TOKYO—European shares rose Wednesday, led by BNP Paribas after the bank said it had enough funds to pay a nearly $9 billion settlement of charges it violated U.S. trade sanctions. Asian stock markets were lacklustre despite an improvement in China’s manufacturing.
In early European trading, Britain’s FTSE 100 jumped 0.5 per cent to 6,774.77. France’s CAC 40 added 0.6 per cent to 4,447.51 and Germany’s DAX rose 0.2 per cent to 9,857.72.
BNP Paribas, France’s biggest bank, admitted to violating sanctions by processing billions of dollars in illegal transactions on behalf of clients in Sudan, Cuba and Iran that the U.S. had blacklisted to block their participation in the global financial system. The case has weighed on BNP’s share price and the resolution, though it involves a massive fine, is a relief for shareholders.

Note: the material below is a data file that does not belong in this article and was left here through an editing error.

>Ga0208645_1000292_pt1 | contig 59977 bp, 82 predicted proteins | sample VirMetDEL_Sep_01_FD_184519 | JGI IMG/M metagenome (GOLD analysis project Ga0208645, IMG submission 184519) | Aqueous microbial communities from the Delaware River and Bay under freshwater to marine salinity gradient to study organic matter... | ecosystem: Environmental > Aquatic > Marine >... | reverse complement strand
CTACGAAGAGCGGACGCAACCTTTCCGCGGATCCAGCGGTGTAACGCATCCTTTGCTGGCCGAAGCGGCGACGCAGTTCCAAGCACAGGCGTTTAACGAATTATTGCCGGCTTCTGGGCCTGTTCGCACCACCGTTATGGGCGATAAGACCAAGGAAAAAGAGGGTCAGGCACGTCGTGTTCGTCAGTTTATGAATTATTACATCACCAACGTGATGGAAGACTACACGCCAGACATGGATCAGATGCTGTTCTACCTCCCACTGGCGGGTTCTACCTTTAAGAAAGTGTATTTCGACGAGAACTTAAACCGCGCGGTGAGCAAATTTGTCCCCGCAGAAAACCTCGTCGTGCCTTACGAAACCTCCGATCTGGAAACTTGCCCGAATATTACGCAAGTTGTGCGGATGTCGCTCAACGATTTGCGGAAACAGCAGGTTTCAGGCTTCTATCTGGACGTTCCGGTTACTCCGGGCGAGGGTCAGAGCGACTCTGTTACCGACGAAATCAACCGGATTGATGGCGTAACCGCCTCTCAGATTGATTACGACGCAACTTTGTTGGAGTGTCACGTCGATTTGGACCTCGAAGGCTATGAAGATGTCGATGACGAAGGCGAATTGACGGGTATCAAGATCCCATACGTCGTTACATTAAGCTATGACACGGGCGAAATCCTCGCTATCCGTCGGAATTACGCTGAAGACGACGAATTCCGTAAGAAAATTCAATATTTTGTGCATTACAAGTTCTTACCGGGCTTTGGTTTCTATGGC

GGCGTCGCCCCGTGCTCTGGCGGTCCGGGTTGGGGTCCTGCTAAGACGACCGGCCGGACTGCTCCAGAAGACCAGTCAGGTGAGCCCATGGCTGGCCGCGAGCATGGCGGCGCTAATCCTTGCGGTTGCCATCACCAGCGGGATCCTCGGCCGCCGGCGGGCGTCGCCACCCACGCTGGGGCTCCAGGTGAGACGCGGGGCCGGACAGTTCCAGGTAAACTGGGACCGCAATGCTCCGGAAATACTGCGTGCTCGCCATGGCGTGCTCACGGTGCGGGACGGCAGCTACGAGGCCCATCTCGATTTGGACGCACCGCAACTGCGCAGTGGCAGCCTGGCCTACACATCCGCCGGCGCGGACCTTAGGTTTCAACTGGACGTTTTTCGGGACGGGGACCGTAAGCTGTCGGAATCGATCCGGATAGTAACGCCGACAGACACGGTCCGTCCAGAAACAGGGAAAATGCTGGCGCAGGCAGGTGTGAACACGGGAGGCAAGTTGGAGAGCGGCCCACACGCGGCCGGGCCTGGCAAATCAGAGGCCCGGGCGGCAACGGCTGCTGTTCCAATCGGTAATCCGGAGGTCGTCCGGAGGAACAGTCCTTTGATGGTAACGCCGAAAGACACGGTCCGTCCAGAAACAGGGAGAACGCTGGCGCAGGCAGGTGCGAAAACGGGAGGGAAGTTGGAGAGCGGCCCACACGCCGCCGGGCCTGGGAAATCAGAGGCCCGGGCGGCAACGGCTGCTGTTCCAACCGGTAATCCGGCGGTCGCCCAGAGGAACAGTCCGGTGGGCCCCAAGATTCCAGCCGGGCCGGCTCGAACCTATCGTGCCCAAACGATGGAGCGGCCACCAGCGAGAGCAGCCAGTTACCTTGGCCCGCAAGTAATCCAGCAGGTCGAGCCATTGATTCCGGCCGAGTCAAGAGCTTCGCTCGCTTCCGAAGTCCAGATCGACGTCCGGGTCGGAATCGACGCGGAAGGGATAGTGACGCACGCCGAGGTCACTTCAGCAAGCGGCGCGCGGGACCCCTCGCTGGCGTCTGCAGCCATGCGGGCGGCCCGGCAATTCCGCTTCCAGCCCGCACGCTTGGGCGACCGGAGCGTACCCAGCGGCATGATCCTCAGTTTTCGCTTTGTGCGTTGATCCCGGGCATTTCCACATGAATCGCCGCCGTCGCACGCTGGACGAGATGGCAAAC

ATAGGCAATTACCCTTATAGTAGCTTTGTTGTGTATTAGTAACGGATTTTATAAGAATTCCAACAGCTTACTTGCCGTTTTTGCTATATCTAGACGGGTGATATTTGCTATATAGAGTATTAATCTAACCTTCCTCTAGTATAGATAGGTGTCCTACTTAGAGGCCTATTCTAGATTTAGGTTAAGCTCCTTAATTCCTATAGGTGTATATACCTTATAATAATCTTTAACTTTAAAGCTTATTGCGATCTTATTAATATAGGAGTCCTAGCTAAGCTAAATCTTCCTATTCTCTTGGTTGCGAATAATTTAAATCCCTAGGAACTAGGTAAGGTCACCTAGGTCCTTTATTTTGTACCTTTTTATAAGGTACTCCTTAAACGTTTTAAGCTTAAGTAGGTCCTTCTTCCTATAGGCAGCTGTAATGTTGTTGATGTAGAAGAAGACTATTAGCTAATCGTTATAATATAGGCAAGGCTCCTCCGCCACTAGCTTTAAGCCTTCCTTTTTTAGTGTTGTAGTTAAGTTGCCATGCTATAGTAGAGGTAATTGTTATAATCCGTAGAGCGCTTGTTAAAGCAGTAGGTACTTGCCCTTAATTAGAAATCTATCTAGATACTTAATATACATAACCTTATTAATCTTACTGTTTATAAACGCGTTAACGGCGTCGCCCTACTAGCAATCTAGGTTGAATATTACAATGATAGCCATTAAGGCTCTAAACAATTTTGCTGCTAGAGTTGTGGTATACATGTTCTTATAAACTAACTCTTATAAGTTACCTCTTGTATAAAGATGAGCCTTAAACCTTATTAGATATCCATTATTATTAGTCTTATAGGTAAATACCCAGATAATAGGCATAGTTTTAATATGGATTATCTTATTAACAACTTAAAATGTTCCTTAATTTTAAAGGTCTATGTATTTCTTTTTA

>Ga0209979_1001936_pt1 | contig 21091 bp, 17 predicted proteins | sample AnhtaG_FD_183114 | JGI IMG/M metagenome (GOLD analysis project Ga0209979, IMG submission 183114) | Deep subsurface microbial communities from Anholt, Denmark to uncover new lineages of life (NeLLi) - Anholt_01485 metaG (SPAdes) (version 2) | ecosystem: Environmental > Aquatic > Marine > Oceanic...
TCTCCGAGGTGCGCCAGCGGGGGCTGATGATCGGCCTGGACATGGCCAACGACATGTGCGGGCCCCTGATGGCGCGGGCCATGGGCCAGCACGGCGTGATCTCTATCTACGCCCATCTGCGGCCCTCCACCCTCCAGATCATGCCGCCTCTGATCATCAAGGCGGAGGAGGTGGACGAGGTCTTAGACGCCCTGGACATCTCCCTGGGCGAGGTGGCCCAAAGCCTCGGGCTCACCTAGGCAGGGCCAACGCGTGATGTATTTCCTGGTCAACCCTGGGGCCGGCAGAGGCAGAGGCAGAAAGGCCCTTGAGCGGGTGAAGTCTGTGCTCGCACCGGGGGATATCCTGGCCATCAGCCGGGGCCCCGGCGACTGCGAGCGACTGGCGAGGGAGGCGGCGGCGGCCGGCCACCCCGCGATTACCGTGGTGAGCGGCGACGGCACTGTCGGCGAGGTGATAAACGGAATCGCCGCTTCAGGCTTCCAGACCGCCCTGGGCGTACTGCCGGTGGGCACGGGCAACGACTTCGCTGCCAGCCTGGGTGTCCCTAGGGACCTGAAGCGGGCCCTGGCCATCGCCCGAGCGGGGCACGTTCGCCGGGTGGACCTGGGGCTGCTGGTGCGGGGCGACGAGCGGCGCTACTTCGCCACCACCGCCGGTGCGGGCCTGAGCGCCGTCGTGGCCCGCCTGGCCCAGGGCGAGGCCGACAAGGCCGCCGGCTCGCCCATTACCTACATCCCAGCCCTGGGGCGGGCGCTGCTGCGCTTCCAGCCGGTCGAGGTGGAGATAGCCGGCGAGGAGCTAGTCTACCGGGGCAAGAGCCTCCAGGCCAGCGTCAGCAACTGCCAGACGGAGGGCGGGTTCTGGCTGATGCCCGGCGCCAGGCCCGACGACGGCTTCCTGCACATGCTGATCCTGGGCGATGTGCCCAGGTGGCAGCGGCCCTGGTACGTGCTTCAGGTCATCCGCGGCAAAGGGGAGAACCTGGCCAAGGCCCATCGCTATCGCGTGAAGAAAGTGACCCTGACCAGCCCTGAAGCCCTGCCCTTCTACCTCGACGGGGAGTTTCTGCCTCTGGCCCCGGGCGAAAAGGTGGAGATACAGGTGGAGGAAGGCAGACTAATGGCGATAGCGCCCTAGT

U.S. markets looked set for a positive session, with Dow futures up 0.2 per cent and S&P 500 futures also up 0.2 per cent.
In Asia, investors appeared to shrug off data showing Chinese manufacturing is regaining momentum,
Mainland China’s key benchmark, the Shanghai Composite Index, added 0.1 per cent to 2,050.38 after a monthly survey of purchasing managers by HSBC showed manufacturing grew in June for the first time in six months, though the expansion was weak.
The rate of improvement was “only slight and weaker than the historical average,” HSBC said.
Markets in Hong Kong were closed for a public holiday.
Japan’s Nikkei 225 gained 1.1 per cent to 15,326.20 after the central bank released a survey showing better-than-expected business sentiment despite a decline in the April-June quarter.
Elsewhere in Asia, South Korea’s Kospi fell 0.2 per cent to 1,999.00. Shares in Australia, the Philippines, Singapore and Indonesia also fell, while those in Taiwan and New Zealand gained.
In energy trading, benchmark U.S. crude for August delivery was up 43 cents to $105.80 per barrel in electronic trading on the New York Mercantile Exchange. The contract fell 37 cents on Monday.
In currencies, the dollar rose to 101.58 yen from 101.32 yen late Monday. The euro slipped to $1.3697 from $1.3693.